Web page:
This protocol is for annealing two single-stranded oligonucleotides with complementary sequences (Figure 1). Heating followed by cooling facilitates hybridization.
Figure 1.Example of an annealing reaction. Heat ‘breaks’ all hydrogen bonds, thereby disrupting any secondary structure within each oligonucleotide. Slow cooling then facilitates hybridization as new hydrogen bonds form between the complementary sequences.
EDTA: Ethylenediaminetetraacetic acid
NaCl: Sodium Chloride
Trizma® base: Brand name for Tris [Tris(hydroxymethyl)aminomethane]
Oligo: Abbreviation of oligonucleotide or oligomer. Oligonucleotides are short, single-stranded DNA or RNA molecules that must be annealed (heated or melted) so they can bond and form a double strand with an appropriate complementary DNA or RNA strand.
DNA annealing: This page discusses the annealing process for all oligonucleotides. Sometimes annealing is referred to as DNA annealing even though the process is used for RNA as well. Annealing is the process of heating and cooling two single-stranded oligonucleotides with complementary sequences. Heat breaks all hydrogen bonds, and cooling allows new bonds to form between the sequences.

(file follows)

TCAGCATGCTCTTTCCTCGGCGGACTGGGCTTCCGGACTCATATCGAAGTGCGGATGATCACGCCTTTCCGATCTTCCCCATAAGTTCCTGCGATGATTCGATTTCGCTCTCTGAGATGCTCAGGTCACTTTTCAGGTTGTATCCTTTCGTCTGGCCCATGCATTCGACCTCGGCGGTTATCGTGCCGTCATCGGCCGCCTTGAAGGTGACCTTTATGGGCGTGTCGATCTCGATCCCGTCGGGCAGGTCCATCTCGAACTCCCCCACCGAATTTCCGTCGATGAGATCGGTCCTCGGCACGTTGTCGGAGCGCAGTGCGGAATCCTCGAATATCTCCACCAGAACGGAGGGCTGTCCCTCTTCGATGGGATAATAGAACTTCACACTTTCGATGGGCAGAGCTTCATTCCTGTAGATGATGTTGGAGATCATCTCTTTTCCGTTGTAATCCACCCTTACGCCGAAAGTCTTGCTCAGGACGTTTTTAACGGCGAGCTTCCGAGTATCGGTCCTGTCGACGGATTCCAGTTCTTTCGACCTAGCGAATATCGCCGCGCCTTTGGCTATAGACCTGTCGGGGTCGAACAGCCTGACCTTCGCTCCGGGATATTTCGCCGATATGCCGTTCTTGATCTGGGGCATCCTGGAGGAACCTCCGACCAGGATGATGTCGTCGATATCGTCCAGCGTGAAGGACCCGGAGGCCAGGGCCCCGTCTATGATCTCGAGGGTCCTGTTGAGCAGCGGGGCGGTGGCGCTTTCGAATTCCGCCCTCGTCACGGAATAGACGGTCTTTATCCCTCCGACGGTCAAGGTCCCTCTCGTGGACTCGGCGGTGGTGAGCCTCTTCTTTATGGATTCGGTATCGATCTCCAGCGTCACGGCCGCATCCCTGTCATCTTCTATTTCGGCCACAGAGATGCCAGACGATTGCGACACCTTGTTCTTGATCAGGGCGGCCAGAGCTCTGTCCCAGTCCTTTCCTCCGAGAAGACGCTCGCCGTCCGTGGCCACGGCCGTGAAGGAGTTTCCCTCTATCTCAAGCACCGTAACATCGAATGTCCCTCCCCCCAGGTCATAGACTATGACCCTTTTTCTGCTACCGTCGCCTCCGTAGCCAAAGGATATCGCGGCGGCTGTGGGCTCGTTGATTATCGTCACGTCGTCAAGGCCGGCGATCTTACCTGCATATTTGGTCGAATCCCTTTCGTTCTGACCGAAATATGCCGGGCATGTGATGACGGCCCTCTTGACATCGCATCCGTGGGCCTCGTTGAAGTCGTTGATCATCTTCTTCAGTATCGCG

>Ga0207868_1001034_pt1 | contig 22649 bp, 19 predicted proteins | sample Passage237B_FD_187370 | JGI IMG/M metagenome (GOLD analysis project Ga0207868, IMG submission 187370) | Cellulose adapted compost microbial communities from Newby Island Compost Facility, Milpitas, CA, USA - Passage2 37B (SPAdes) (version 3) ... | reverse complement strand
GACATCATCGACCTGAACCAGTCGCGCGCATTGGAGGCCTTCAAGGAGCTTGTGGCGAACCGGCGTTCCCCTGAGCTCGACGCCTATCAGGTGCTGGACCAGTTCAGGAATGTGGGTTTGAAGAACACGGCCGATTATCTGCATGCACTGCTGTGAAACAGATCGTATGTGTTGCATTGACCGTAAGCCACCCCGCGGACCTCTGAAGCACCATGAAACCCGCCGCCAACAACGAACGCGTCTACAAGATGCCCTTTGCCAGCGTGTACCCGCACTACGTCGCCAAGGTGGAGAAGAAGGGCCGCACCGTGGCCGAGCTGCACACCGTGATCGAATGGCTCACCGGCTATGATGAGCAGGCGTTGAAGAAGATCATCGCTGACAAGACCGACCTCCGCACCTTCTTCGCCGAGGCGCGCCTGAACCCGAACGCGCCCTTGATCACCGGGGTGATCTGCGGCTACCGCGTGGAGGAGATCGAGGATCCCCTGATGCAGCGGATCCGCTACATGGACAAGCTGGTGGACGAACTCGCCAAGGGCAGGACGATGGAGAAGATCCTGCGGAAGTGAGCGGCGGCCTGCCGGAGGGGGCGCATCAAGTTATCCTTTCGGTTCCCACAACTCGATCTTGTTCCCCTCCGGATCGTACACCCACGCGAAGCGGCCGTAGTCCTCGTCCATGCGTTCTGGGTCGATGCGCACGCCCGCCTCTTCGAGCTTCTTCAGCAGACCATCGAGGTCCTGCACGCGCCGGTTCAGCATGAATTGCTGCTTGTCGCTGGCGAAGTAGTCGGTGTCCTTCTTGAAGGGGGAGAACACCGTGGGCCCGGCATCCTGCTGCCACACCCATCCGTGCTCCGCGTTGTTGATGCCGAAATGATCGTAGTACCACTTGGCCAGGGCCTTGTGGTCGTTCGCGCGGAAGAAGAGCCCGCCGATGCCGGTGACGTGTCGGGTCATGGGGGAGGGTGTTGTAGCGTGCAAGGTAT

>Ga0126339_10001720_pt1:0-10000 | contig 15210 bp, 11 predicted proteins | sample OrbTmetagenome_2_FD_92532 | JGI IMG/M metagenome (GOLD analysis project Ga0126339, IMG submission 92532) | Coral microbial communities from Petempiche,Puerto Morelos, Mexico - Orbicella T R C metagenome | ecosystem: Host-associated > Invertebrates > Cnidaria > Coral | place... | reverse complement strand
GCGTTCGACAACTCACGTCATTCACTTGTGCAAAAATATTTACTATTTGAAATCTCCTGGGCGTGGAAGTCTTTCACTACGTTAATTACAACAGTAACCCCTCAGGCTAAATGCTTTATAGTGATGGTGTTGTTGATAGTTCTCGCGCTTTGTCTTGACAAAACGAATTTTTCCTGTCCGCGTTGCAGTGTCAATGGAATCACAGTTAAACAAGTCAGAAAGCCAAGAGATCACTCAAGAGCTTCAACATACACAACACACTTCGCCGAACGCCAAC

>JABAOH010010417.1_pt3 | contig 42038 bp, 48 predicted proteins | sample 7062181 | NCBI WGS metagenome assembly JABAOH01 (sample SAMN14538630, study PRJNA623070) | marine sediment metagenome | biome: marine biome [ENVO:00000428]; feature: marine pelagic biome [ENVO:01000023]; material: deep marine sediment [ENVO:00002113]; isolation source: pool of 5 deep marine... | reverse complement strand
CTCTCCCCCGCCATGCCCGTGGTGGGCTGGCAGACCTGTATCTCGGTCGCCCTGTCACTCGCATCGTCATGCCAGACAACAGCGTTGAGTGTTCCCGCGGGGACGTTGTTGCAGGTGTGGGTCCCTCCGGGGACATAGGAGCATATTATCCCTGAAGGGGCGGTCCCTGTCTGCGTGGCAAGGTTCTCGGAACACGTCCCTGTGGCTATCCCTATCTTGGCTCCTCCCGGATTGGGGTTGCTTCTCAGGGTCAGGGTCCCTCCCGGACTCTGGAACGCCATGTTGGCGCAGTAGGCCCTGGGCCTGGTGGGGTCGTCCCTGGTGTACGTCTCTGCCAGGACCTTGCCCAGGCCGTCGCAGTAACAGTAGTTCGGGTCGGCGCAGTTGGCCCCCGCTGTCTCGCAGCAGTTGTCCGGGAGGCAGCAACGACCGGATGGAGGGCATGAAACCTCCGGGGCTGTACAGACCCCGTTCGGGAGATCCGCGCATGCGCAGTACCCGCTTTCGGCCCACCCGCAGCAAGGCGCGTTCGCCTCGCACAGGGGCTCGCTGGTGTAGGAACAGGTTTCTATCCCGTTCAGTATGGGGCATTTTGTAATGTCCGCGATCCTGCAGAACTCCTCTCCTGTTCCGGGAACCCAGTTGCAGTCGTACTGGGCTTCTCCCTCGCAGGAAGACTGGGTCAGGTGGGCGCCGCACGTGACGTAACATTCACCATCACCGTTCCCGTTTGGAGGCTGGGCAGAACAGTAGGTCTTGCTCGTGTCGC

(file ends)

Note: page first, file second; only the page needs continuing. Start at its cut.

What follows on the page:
The annealing process is divided into two main steps: 1) dissolution, and 2) annealing, either by heat block or thermocycler.
Although each oligonucleotide comes in a measured amount, for best results, verify it with a spectrophotometer to ensure that equal amounts of each oligonucleotide are added to the reaction.
The desired concentration of the duplex oligonucleotide is 50 µM.
*This calculation is a shortcut that only works for creating 100 µM solutions and is used here for example purposes only. To learn more about calculating different oligonucleotide concentrations, see Handling Guidelines & Stability.
Although a heat block will work, a thermocycler allows for a more consistent process.
Following deployment of the heat block or thermocycler, the duplex oligonucleotide is now ready to use or stored. To learn more about storing oligonucleotides, see Handling Guidelines & Stability.
Make all buffers with Milli-Q® water.
This buffer is typically used with T4 DNA Ligase.
This buffer is typically used with T4 Polynucleotide Kinase.
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